Tsatsakis: My goals are to dive deeper into linux internals and gain more knowledge about automation tools like Ansible. Linux Foundation certification exams are performance-based, which very much benefits my career.

Linux.com: What are your hobbies or interests? Do you participate in any open source projects at this time?

Tsatsakis: I am using Ansible a lot lately to automate various tasks for my job as a system administrator. I am also interested in monitoring tools, such as Zabbix, Prometheus, and Grafana.

Linux.com: Do you plan to take future Linux Foundation courses? If so, which ones?

Tsatsakis: For now I don’t have any plans, but in the future I am certainly willing to learn more about microservices, and especially Kubernetes (Kubernetes Fundamentals certification is an excellent choice!).

Linux.com: In what ways do you think the certification will help you as a systems administrator in today’s market?

Tsatsakis: As I said before: Exams are performance-based, which is a major benefit for my career. This type of exam shows you have sufficient, practical knowledge on Linux systems!

Linux.com: What Linux distribution do you prefer and why?

Tsatsakis: When it comes to a production environment, CentOS is my first choice. Being a Red Hat fork, it gives you the confidence of an enterprise-ready OS. As for my desktop, I always used Ubuntu.

Linux.com: Are you currently working as a Linux systems administrator? If so, what role does Linux play?

Tsatsakis: Yes. I am currently working as a Linux systems administrator (mostly CentOS based systems), dealing with various open source software, such as Apache, NGINX, haproxy, and varnish.

Linux.com: Where do you see the Linux job market growing the most in the coming years?

Tsatsakis: Linux is everywhere, but Big Data and large distributed systems is currently the hottest market.

Linux.com: What advice would you give those considering certification for their preparation?

Tsatsakis: Practice a lot! Don’t memorize commands and config files; try to understand what you are doing! Use MAN pages, read sample config files under /usr/share/doc … you will definitely use them during exams!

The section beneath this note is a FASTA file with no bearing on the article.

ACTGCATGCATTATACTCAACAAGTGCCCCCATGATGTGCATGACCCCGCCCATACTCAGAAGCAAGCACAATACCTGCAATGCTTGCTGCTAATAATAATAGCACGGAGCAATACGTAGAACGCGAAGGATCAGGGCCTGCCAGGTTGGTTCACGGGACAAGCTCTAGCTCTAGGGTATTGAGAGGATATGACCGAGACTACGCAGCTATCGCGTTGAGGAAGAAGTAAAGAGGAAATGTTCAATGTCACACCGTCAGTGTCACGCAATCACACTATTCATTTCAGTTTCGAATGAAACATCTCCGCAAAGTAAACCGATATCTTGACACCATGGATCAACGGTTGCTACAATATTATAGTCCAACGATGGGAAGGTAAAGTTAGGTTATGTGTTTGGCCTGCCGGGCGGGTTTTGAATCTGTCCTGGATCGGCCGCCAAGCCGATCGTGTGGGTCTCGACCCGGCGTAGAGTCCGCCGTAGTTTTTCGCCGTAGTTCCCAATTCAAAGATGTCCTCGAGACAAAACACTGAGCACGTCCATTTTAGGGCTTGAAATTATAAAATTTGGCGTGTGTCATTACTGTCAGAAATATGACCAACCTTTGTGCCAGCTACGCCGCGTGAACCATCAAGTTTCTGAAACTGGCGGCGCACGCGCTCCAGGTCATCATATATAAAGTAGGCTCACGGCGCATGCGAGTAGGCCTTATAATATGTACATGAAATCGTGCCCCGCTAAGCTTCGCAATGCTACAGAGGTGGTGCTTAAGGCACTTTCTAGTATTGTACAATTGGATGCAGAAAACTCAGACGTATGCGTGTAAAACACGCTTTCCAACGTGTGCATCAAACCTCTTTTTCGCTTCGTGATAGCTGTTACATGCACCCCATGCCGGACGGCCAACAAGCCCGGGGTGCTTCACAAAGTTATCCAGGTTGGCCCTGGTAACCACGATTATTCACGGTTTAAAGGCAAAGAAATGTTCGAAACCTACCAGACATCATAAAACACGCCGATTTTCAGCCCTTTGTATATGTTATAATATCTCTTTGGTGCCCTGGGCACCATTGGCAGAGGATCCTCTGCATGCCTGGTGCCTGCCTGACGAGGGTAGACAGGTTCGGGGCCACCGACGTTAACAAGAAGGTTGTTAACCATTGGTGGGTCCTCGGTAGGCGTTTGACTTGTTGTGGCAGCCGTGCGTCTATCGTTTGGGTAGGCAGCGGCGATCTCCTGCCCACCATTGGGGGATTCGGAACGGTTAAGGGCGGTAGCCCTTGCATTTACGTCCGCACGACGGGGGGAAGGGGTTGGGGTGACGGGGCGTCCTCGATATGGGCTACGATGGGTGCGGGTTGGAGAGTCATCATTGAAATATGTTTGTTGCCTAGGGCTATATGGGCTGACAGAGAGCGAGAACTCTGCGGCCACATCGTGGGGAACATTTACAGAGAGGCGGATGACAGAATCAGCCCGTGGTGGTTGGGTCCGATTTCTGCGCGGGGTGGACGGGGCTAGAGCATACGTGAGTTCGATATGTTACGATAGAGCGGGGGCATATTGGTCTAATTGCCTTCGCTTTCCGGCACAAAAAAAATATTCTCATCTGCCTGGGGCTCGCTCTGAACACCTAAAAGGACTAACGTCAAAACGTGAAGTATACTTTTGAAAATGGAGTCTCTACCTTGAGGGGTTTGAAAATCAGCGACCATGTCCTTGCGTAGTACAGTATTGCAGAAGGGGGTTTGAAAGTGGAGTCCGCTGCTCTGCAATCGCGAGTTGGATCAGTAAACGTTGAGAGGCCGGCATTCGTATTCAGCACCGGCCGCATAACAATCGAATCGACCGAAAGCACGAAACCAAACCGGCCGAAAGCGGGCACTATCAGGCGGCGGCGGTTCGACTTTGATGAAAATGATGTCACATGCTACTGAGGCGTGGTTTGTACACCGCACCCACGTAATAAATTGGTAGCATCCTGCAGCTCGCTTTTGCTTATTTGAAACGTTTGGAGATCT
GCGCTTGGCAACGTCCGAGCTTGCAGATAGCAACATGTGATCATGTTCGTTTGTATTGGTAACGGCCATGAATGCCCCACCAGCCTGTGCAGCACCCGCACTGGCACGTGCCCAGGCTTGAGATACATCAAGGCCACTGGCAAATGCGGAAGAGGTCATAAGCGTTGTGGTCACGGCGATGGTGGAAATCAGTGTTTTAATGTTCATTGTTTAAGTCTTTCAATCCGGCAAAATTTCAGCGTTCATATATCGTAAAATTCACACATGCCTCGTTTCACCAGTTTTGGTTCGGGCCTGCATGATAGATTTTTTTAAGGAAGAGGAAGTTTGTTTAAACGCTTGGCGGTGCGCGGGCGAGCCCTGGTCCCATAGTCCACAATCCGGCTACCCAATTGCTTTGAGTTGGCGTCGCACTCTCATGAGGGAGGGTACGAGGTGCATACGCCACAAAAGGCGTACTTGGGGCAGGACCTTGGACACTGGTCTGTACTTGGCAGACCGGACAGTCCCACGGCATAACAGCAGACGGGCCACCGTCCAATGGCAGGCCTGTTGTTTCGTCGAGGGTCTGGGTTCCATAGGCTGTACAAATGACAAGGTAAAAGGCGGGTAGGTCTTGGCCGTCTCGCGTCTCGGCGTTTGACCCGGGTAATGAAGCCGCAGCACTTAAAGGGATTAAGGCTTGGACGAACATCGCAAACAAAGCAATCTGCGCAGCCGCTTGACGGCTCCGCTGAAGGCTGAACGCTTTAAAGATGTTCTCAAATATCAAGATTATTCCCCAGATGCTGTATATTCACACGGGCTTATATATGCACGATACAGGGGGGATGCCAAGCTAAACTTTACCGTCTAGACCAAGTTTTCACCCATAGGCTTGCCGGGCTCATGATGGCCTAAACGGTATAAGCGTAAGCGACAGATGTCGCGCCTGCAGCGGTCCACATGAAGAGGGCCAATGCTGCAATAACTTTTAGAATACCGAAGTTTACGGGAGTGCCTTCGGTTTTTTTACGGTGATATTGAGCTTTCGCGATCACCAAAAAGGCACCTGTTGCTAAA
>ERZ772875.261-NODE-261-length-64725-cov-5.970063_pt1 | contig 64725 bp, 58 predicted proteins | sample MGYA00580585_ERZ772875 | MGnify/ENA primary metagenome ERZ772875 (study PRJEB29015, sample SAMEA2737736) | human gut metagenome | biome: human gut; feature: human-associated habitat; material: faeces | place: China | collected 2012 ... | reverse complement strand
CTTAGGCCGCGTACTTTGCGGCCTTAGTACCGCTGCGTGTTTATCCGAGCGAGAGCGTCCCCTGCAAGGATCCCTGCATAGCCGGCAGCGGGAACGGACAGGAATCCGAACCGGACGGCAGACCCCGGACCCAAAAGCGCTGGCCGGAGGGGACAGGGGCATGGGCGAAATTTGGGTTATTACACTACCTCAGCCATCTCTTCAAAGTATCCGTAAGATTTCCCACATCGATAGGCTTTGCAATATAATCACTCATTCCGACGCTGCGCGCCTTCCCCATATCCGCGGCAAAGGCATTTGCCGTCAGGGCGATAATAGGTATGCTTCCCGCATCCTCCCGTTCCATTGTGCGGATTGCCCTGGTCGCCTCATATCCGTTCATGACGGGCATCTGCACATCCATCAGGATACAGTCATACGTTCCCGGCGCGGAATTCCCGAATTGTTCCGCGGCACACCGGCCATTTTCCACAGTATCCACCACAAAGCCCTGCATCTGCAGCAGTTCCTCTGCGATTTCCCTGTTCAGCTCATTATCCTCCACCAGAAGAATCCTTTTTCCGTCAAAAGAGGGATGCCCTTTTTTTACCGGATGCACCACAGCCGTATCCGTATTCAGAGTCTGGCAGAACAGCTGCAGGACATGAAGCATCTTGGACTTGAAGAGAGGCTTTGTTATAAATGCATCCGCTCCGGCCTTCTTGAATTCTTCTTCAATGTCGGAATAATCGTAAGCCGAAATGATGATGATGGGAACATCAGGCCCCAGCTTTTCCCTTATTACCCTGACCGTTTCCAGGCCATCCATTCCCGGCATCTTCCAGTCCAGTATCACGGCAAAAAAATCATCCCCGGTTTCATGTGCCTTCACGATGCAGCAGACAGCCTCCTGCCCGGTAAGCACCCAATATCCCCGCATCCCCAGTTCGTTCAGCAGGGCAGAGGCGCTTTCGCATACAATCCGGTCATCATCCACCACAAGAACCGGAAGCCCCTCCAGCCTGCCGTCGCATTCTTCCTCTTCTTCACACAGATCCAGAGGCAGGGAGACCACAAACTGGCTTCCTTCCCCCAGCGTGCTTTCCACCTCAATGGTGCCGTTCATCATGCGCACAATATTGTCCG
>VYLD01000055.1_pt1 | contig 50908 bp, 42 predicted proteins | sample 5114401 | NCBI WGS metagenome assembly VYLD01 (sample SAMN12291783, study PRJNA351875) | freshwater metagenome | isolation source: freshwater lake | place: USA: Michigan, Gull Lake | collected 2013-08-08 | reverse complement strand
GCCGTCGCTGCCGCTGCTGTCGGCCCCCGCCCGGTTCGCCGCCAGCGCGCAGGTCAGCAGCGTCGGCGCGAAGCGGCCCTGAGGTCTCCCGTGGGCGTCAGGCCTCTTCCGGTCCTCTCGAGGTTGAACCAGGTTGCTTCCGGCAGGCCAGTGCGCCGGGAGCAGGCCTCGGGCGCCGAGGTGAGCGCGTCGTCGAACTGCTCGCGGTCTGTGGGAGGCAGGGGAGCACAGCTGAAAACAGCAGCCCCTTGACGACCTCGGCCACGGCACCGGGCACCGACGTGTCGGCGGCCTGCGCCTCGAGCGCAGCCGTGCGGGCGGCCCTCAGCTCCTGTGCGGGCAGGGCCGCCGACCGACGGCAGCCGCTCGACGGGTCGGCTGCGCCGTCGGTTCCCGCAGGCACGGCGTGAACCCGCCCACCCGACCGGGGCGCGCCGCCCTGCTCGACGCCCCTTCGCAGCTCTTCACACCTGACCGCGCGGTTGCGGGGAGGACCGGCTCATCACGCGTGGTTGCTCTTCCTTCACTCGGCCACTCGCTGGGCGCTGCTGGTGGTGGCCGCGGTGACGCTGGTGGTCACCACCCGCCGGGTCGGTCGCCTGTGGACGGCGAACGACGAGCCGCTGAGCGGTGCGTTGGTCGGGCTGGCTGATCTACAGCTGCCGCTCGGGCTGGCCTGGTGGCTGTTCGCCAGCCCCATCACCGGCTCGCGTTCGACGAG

Linux.com: If you have found employment in the IT industry, do you feel like your certification was crucial or beneficial?

Tsatsakis: I think it was as critical and beneficial, as organizations looking for qualified staff will be more apt to trust their systems to those who have proven they have practical knowledge. Certifications are beneficial, because they allow you to improve your skills everyday. Open source is evolving very fast, so it will help you to become more skilled as a professional.

Dell Kickstarts 2018 with a Brand New Linux Laptop » Linux Magazine

Dell is one of the (or one of the only) major PC vendors that sells Linux preloaded systems. The company has announced a brand new laptop from the XPS 13 family that runs Ubuntu Linux. The 7th generation XPS 13 Developer Edition (9370) is powered by Intel’s 8th generation Quad Core processor and features a brand new chassis, new display and an even smaller bazel’s than the previous edition.

These machines are a result of Project Sputnik that was founded by Barton George, founder and lead of the project. The project started back in 2012 and celebrated it’s 5th anniversary last year.

Dell XPS 13 Developer Edition features 8th Generation Intel Quad Core, i5 (US and Canada only) and i7 versions. It comes with three different configurations for memory – 4GB, 8GB or 16GB Dual Channel SDRAM. Users can get up to 1TB of storage. It comes with a choice of UltraSharp 4K Ultra HD (3840×2160) InfinityEdge touch display or FHD (1920 x 1080) InfinityEdge display. It comes with a USB Type C port for transfer and 2 Thunderbolt 3 ports with with PowerShare, DC-In & DisplayPort. It also has a built in SD card reader.

In an exclusive interview, George told us that Dell’s engineering teams work with partners to develop drivers for supported Linux distribution. These machines comes with LTS release of Ubuntu and offer a complete out of the box experience with full support for touch screen. While Ubuntu is the officially supported OS, users can wipe the hard drive and install any OS of their choice without worrying about hardware warranty. We tested a multitude of distros on it and they worked flawlessly. Barton said they try to use the hardware components that are natively supported on Linux.

He also said that there has been a massive demand for the system and now they are making it available in some European countries including the UK, Ireland, Germany, Austria, France, Italy, Spain, Switzerland (French and German), Belgium, Netherlands, Sweden, Norway and Denmark.